It was a busy day for the Milwaukee Common Council. At a (virtual) meeting on Tuesday, the Council held every mayoral cabinet appointment, demanded systemic change in all city departments, went ahead with the process of diverting 10 percent of the nearly $300 million Milwaukee Police Department budget to other services, and even gave a green light to more sidewalk and street dining.
The Council also approved a so-called “I can’t breathe” resolution, which “[urges] the Fire and Police Commission to adopt a policy addressing any ‘I can’t breathe’ plea by an individual who is in police custody.”
The words “I can’t breathe” were among the final words said by George Floyd and others as they were being murdered by police officers. The words have since become a familiar chant at protests in Milwaukee and across the country.
“Too many times in the recent past have we seen African-American men and women lose their lives during police interactions after stating that they can’t breathe,” said resolution sponsor Ald. Russell W. Stamper, II in a press release. “Adoption of the policy by the Fire and Police Commission will be a positive effort in fighting against police misconduct.”
Here’s the full press release:
Council approves “I can’t breathe” resolution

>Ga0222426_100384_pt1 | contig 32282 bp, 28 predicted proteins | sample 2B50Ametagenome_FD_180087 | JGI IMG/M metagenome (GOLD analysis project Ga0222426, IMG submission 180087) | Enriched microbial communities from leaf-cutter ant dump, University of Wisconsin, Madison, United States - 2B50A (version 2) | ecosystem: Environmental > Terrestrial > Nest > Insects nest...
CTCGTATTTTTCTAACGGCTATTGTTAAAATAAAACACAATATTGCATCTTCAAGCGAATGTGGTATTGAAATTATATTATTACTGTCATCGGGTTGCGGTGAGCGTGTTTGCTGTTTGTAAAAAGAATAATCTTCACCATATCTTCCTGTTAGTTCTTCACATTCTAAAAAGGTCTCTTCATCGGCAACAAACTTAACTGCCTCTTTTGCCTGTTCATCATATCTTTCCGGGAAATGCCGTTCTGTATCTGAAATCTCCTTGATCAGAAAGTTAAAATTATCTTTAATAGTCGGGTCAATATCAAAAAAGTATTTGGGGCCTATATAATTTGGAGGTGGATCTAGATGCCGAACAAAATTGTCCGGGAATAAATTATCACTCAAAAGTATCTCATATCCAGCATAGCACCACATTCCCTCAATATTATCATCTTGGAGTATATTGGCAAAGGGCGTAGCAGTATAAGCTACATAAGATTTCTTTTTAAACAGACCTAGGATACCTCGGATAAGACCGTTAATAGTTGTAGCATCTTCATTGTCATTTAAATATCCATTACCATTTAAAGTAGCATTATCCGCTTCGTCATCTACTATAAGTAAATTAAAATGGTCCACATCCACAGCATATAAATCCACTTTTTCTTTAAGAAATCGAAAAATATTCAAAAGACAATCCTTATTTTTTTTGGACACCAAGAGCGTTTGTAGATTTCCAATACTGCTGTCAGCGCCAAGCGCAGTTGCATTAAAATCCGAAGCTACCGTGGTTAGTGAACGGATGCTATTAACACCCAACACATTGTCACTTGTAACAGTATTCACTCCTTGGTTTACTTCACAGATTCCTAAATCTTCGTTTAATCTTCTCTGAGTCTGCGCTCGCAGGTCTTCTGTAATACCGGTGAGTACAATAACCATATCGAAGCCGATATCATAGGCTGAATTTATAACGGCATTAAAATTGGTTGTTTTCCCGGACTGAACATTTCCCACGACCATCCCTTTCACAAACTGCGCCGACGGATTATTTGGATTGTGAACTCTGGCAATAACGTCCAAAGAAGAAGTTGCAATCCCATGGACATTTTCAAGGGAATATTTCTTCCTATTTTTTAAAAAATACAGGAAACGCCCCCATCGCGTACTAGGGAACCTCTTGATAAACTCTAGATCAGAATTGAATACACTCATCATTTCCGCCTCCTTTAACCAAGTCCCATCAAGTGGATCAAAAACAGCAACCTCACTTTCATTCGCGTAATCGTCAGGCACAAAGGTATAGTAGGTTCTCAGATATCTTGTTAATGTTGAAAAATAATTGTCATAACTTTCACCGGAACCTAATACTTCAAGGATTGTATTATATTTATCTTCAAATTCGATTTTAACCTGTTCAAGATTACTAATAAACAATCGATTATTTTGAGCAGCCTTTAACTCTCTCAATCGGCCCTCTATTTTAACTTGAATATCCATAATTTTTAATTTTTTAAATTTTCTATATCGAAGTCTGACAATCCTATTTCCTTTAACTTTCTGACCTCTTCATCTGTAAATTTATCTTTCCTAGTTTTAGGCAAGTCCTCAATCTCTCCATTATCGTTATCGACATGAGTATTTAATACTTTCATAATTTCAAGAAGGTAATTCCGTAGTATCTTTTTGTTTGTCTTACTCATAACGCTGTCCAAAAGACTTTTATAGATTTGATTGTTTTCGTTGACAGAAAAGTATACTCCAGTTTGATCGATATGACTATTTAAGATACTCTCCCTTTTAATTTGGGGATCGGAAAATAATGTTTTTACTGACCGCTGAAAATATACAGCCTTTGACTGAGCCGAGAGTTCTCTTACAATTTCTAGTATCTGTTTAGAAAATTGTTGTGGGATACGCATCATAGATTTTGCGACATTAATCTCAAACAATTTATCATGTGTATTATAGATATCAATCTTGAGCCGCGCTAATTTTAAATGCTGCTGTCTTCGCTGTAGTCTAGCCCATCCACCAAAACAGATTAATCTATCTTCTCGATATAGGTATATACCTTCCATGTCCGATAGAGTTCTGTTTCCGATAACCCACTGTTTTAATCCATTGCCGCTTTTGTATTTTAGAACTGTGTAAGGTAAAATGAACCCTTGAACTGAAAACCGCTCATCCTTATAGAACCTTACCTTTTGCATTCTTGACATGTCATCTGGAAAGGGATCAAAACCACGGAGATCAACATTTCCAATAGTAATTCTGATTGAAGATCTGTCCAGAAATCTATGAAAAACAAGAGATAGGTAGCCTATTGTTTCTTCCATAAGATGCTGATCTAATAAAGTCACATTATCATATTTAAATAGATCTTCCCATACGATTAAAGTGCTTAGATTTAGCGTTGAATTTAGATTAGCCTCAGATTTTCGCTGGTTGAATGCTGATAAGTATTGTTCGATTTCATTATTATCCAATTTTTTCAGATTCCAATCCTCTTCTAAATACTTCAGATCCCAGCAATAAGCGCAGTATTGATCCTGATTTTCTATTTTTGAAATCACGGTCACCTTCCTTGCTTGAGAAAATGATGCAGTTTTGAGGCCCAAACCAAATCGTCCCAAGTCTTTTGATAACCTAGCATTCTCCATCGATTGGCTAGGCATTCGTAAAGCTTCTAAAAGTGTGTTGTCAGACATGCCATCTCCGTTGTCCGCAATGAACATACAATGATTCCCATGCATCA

Today, the full Common Council voted unanimously in approving a resolution urging the Fire and Police Commission to adopt a policy addressing any “I can’t breathe” plea by an individual who is in police custody.
The resolution was introduced by Alderman Russell W. Stamper, II in response to the recent death of George Floyd as well as previous deaths of Manuel Ellis, Eric Garner and Derek Williams who all stated they were having trouble breathing during interactions with police officers prior to passing away.
Alderman Stamper proposed the resolution in light of the recent protests against police corruption. “Too many times in the recent past have we seen African-American men and women lose their lives during police interactions after stating that they can’t breathe,” said Alderman Stamper. “Adoption of the policy by the Fire and Police Commission will be a positive effort in fighting against police misconduct.”
“I want to offer thanks to my colleagues in approving the resolution,” he said. “With the resolution, the Fire and Police Commission is now encouraged to work with the police department to enact a policy to help remedy loss of life due to excessive force.”
“The resolution requires policy changes that will help protect our citizens, especially people of color who are disproportionately impacted by the systemic issues that have led to excessive force by a police officer resulting in death,” Alderman Stamper said.
Co-sponsors of the legislation are Alderwoman Milele A. Coggs, Alderman Khalif J. Rainey, Alderwoman Chantia Lewis, Alderwoman Nikiya Dodd, Alderman Ashanti Hamilton, Alderman Jose G. Perez, Alderman Nik Kovac, Alderman Cavalier Johnson, Alderman Robert J. Bauman, Alderman Mark A. Borkowski, Alderwoman Marina Dimitrijevic, and Alderwoman JoCasta Zamarripa.